Both of Matthew Spencer's parents were teachers and, as a result, he lived until he was 15 on the 320 acre campus of a boys' boarding school on the Parramatta River.
After an English degree from Sydney University, Spencer worked as a journalist at The Australian for 20 years, running the Foreign news desk as well as being opinion editor.
Spencer's debut novel Black River, set in a boys' boarding school with a journalist investigator, draws on both of these elements of his past.
St Albert's College is a prestigious Anglican boy's boarding school on the Parramatta River:
"It was four hundred acres fenced off in the suburbs - patrician, blazered and slap bang in the centre of the western sprawl . . . the school was a throwback: vast, gated, studded with sandstone buildings and hemmed by native bush."
The school is deserted in the January holidays, when the body of a young girl is found murdered in the school grounds.
There have already been two brutal murders of young women on the bank of the river. The homicide unit believe they are searching for an emerging serial killer.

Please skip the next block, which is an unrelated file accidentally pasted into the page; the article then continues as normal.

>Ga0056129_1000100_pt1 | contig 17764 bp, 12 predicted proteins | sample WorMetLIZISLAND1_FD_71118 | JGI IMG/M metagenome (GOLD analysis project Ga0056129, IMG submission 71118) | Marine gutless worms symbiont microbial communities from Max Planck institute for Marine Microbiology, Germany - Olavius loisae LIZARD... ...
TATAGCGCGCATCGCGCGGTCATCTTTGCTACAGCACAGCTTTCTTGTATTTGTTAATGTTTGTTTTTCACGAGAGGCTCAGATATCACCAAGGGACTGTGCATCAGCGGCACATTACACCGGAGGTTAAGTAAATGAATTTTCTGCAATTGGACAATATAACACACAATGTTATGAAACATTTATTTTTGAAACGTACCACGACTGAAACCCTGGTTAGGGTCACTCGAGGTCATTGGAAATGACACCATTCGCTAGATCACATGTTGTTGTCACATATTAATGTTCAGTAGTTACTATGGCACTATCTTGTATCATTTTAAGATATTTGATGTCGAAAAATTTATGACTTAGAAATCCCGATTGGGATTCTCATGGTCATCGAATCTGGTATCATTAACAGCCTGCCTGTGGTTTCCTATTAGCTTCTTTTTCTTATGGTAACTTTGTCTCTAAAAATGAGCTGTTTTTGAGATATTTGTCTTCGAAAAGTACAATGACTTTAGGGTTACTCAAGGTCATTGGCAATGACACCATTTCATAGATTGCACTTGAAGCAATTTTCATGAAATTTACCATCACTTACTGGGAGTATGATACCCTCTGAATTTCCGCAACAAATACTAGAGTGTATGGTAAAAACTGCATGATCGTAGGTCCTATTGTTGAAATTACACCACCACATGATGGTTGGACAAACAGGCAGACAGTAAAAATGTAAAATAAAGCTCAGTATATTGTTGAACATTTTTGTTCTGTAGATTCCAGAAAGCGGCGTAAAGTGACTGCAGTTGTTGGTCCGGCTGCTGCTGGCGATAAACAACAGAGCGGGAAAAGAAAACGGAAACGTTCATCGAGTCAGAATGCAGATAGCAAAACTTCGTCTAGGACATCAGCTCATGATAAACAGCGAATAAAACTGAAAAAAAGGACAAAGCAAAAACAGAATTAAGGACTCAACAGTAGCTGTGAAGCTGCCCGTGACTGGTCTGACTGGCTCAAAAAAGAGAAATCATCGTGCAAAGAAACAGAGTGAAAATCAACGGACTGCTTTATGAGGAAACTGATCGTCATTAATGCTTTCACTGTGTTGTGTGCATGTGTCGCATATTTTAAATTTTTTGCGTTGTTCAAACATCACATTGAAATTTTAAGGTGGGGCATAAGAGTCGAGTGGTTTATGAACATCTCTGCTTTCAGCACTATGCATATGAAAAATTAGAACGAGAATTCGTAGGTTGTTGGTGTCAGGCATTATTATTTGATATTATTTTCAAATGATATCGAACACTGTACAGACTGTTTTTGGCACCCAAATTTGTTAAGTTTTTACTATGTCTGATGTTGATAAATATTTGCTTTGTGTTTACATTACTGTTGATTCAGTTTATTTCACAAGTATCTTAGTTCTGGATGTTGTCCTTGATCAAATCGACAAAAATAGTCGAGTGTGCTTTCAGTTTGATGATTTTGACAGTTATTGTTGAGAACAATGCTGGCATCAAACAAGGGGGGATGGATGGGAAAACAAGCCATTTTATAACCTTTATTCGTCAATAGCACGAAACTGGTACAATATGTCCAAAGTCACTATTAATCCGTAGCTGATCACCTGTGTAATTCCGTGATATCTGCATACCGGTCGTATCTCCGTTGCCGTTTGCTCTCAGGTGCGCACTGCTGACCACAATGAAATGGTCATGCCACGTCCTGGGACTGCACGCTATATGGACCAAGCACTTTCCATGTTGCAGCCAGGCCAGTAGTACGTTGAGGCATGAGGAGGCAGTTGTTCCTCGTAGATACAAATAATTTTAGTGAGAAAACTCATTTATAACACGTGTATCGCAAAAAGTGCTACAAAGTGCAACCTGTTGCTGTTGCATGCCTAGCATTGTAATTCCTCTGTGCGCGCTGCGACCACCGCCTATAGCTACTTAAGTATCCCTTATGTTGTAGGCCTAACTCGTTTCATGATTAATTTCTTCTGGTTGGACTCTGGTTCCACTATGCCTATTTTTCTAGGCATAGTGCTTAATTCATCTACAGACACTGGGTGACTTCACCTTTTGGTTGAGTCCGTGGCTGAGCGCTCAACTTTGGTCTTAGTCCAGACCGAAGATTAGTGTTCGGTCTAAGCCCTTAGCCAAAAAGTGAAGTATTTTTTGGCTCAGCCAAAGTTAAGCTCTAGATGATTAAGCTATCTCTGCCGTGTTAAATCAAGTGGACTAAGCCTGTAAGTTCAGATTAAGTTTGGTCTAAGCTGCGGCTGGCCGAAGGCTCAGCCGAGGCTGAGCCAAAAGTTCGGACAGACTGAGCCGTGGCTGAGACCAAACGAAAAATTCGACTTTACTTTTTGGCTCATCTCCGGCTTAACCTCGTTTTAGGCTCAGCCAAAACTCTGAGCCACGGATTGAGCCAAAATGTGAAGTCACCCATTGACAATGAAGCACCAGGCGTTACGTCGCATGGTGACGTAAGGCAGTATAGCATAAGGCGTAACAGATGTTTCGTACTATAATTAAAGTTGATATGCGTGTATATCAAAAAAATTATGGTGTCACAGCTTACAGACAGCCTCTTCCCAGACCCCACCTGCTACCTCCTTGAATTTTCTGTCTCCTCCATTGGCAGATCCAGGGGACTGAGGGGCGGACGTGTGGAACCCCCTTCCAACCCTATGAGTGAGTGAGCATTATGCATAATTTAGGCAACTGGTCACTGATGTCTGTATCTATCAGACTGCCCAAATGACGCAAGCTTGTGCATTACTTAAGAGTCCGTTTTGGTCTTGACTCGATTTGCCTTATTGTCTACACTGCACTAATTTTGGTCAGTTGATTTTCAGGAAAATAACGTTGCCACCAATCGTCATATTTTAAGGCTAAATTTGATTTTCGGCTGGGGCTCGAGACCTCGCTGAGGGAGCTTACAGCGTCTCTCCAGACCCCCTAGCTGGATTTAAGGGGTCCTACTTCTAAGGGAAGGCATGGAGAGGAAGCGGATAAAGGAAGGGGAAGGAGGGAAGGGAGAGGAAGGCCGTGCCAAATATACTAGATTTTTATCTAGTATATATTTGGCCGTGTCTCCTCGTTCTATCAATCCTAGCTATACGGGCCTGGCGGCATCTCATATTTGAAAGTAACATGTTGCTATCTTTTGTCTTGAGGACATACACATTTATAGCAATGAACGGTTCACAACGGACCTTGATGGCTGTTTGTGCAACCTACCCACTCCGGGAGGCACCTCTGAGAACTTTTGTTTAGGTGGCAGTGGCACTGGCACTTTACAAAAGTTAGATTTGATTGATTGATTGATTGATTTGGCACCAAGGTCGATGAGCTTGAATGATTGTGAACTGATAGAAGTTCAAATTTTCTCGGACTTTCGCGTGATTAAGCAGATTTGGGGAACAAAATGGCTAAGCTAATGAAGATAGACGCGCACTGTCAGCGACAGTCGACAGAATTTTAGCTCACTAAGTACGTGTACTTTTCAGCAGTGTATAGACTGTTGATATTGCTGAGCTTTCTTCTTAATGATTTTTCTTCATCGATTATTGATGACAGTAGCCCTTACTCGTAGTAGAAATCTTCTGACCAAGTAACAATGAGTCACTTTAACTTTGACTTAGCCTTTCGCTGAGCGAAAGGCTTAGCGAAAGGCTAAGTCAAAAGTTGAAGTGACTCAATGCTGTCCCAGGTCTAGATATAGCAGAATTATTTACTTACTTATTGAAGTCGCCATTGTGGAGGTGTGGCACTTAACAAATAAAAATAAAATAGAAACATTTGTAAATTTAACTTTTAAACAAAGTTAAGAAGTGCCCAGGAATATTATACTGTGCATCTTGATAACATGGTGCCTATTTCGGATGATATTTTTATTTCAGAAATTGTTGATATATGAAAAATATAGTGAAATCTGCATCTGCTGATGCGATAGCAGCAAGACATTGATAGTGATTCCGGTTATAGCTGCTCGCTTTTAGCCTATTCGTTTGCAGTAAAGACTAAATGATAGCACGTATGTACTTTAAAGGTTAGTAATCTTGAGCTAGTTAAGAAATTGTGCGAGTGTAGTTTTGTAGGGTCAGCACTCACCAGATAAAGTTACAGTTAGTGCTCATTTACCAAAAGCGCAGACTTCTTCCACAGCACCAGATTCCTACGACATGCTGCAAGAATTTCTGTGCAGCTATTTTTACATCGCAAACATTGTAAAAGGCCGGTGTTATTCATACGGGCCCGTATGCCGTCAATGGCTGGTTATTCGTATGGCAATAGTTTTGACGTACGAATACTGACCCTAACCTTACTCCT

The killer seems to have an understanding of forensic science, washing away all traces of evidence with bleach.
All the police have to link the two victims is that they are " both young white adult females, living at home with their parents, on different sides of the same street, on a peninsula that jutted into the river".
Is the body at the school his third victim or a copycat murder?
Meanwhile, Adam Bowman is a journalist working the night shift at the "National", a broadsheet "on its knees and bleeding out, most of its staff laid off or having quit".
But Bowman's parents were teachers at St Alberts and he lived on campus until he was 15. He knows the secret ways onto the campus, bypassing the police cordon on the front gate.
As his editor sends him to the school to investigate, Bowman is contacted by police detective Rose Riley, who also wants to use his insider knowledge telling him, "you work with us, we work with you".
Spencer has said he decided to write crime fiction because he wanted to write a book that was enjoyable and entertaining.
"I thought crime was the best way to do that, rather than have some sad character walking around Camperdown or Surry Hills wondering what life's all about," he says.
Black River is a remarkable debut: tense, vivid and realistic.
The media frenzy, the suspiciously charming headmaster, the interfering politician whose boys attend the school combine with Spencer's main characters to create an addictive read.
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